Set against this, a recent paper from the Climate Institute calculates that, in order to have a chance of hitting the Paris targets, Australia will have to phase out all coal power by 2030-35. One of the word’s most respected climate scientists, Professor Michael Mann, goes further. He has concluded that “We have no carbon budget left for the 1.5°C target and the opportunity for holding to 2°C is rapidly fading unless the world starts cutting emissions hard right now”.

The clear lesson from climate science is that all coal plants should be closed as swiftly as technically achievable. The decline that has already started will have to be accelerated as governments manage the exit.

There are, of course, a multitude of other reasons why we should be accelerating the phase out of coal, rather than simply waiting for the market to do its work, or holding back the tide and keeping it on life support.

There are, of course, a multitude of other reasons why we should be accelerating the phase out of coal, rather than simply waiting for the market to do its work

The health impacts of coal mining and burning, and of climate change itself, have recently been brought to the fore by doctors and medical associations around the world. In May 2016, an open letter was published from “82 organizations from 30 countries who represent more than 300,000 doctors, nurses and public health professionals” calling on governments meeting at the G7 to accelerate the phase out of coal fired power. They set out evidence of premature deaths and ill health caused by air pollution, mercury and climate change that can be traced to coal.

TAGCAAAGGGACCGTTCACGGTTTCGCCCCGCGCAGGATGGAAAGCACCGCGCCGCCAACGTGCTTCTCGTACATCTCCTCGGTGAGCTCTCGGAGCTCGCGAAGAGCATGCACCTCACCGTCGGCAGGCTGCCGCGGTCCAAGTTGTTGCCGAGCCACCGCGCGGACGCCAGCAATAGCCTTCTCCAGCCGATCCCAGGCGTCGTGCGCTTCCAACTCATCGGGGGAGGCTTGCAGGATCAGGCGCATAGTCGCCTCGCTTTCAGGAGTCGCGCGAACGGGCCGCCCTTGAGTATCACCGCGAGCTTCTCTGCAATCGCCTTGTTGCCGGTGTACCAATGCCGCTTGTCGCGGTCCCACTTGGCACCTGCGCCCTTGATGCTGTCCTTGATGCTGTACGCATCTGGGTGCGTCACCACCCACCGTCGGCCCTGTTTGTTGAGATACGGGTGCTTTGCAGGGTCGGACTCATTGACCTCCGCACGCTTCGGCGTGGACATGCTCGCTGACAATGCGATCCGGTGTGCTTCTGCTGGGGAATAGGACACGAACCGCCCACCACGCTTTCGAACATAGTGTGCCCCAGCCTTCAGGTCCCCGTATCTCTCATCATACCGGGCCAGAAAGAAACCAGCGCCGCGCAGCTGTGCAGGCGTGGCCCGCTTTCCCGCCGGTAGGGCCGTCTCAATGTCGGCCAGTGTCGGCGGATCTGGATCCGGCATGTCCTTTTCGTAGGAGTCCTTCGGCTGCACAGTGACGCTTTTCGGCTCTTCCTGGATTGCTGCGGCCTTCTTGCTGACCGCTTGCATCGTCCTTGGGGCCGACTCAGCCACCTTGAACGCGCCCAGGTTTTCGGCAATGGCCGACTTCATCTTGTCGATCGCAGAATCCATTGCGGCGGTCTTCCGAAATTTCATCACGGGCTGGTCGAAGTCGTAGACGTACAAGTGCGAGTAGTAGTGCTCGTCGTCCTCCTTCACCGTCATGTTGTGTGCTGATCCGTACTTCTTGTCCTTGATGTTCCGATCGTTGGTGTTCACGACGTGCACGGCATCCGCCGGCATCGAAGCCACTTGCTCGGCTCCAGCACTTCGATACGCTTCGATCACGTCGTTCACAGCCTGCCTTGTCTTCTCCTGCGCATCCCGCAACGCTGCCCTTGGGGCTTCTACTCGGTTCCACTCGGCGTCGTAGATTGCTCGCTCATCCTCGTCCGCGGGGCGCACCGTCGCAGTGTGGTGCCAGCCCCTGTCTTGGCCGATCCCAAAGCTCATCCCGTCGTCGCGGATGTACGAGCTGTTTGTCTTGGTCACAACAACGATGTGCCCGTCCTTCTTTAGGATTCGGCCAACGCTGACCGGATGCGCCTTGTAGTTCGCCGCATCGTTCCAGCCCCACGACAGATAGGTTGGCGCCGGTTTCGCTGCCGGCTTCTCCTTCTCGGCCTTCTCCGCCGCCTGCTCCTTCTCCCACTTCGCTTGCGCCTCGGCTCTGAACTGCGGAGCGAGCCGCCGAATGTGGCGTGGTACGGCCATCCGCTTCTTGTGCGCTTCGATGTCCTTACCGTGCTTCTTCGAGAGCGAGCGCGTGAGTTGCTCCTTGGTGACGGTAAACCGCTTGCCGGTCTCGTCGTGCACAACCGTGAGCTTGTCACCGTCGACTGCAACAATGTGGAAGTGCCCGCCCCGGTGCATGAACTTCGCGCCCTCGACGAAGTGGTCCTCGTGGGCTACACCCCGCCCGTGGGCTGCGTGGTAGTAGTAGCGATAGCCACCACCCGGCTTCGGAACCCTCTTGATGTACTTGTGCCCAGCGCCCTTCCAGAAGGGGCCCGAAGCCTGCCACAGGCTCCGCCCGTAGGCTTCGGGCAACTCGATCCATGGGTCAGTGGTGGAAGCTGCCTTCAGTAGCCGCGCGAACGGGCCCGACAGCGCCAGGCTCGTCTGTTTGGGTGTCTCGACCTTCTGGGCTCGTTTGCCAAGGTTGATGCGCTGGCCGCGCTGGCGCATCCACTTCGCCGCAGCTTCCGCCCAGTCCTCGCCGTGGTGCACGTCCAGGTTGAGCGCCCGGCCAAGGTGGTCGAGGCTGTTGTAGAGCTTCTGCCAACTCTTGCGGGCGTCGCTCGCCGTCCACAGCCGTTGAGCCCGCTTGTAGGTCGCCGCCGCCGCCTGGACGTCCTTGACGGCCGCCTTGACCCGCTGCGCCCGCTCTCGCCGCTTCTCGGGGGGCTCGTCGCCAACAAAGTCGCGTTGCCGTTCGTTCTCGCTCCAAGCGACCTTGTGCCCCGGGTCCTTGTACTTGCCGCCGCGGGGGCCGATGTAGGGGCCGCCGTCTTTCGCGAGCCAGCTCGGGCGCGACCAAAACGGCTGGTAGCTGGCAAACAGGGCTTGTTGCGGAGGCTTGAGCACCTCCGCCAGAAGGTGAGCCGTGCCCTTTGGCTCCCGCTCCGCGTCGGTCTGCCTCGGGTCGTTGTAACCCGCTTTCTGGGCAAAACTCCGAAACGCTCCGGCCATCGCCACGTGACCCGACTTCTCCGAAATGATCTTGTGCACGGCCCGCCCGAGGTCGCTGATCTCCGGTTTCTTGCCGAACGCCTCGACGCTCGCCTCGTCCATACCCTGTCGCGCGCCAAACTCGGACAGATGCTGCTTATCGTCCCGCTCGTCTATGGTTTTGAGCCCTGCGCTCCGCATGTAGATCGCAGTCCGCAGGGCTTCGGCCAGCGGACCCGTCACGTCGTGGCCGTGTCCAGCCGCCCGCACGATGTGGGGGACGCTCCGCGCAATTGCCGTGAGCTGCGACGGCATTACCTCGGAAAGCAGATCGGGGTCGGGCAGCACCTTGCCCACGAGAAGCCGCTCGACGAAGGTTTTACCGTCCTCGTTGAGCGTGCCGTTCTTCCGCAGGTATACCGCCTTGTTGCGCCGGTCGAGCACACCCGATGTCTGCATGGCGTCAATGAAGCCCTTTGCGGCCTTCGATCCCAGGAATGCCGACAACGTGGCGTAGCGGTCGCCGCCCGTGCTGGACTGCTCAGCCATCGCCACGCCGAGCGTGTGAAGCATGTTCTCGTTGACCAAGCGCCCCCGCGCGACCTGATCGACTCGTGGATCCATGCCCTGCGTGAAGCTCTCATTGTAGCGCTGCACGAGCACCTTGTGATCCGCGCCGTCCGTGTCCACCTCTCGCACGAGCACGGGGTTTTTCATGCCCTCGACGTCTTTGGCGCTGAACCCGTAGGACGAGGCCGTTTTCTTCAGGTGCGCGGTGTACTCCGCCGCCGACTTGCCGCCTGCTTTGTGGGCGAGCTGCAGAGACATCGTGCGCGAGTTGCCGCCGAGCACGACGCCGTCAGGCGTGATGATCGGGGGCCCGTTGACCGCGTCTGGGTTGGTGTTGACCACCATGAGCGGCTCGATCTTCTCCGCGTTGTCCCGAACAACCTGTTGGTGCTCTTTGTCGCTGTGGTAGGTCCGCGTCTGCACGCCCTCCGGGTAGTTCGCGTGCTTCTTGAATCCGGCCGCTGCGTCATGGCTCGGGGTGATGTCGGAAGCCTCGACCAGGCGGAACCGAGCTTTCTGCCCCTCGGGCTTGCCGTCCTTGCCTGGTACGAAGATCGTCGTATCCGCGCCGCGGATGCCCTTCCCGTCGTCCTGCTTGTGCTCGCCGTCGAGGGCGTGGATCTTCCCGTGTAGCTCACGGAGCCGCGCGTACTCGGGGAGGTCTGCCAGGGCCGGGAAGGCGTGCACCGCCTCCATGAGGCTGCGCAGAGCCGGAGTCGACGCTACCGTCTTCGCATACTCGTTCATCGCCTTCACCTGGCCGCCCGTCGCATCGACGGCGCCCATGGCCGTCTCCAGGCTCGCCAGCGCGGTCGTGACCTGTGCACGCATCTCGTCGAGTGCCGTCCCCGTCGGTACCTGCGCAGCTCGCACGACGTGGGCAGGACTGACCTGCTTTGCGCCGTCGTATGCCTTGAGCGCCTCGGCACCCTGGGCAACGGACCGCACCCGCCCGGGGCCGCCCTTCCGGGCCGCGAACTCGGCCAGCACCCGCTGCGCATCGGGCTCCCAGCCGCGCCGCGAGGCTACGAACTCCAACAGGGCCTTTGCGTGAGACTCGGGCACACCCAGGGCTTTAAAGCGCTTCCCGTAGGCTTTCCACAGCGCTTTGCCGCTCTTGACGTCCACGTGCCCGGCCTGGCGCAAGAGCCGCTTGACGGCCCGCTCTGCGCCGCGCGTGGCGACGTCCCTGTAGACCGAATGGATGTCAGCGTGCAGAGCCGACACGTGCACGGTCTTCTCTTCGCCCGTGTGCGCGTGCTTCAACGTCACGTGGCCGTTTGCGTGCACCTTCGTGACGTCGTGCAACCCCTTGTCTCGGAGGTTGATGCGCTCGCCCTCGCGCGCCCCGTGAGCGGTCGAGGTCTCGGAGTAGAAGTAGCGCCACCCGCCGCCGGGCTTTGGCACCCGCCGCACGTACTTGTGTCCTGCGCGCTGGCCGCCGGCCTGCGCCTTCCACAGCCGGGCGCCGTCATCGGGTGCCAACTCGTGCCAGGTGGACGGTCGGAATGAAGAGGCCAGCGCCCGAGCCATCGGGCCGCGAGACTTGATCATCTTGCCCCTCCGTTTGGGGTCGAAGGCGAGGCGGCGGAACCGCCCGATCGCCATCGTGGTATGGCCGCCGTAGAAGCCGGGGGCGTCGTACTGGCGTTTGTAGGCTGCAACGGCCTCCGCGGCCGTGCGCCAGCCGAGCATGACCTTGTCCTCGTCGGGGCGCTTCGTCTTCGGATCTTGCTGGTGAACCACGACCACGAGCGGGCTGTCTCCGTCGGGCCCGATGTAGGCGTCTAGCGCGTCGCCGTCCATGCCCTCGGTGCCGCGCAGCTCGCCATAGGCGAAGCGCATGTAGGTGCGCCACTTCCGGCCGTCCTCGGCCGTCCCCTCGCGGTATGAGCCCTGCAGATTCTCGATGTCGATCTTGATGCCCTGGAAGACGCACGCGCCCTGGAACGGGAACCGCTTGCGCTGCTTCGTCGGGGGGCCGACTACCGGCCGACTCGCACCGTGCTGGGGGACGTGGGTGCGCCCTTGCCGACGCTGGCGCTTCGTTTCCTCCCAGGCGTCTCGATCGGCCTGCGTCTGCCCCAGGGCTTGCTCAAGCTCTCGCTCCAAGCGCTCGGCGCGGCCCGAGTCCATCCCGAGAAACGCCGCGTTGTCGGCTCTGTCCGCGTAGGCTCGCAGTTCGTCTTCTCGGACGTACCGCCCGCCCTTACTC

The disproportionate impact of coal mining on Indigenous peoples in Australia and overseas, on people in developing nations, and on vulnerable people within rich nations like Australia is another reason to accelerate its phase out. The recent Beyond Coal and Gas conference in Maitland, NSW, featured stark and passionate presentations from Indigenous leaders from central NSW, Cape York, Borroloola in the Northern Territory, as well as visitors from India and the USA. All of them told of a coal industry, backed by governments, trampling the rights of local communities, destroying cultural heritage, and poisoning the water, the land and the people living on it.

But the reasons to phase out coal aren’t just to stop bad things happening. Embracing the end of coal also opens up a whole range of possibilities that currently are closed off. Just as any menu limits our choices, our fossil fuel entrenched politics limits what we can imagine for ourselves. The opportunity now is to deliberately expand our horizons and think big. Here is just one example.

Whenever the end of coal is raised, our political debate very quickly – and quite rightly – focuses on what will happen to communities where coal is currently a big part of the economy. The problem is, our politics currently allows for only two perspectives.

The most common approach, epitomised by Deputy Prime Minister Barnaby Joyce in the Regional Leaders’ Debate on ABC on May 25, is to proclaim that there are no alternatives to coal mining for people living in these communities and that those who want to close the mines want to leave them out of work. Aside from the fact that this is an offensive slur against thousands of skilled people, it has the impact of increasing depression and disenchantment in those communities, as Dr Amanda Cahill finds in her contribution below.

The second approach, epitomised by well-intentioned unions and community campaigners, is to insist that coal be replaced by similar, high-paying full time jobs. For many people, this will be important or necessary, and this should in no way be taken as suggesting every effort shouldn’t be made to provide them.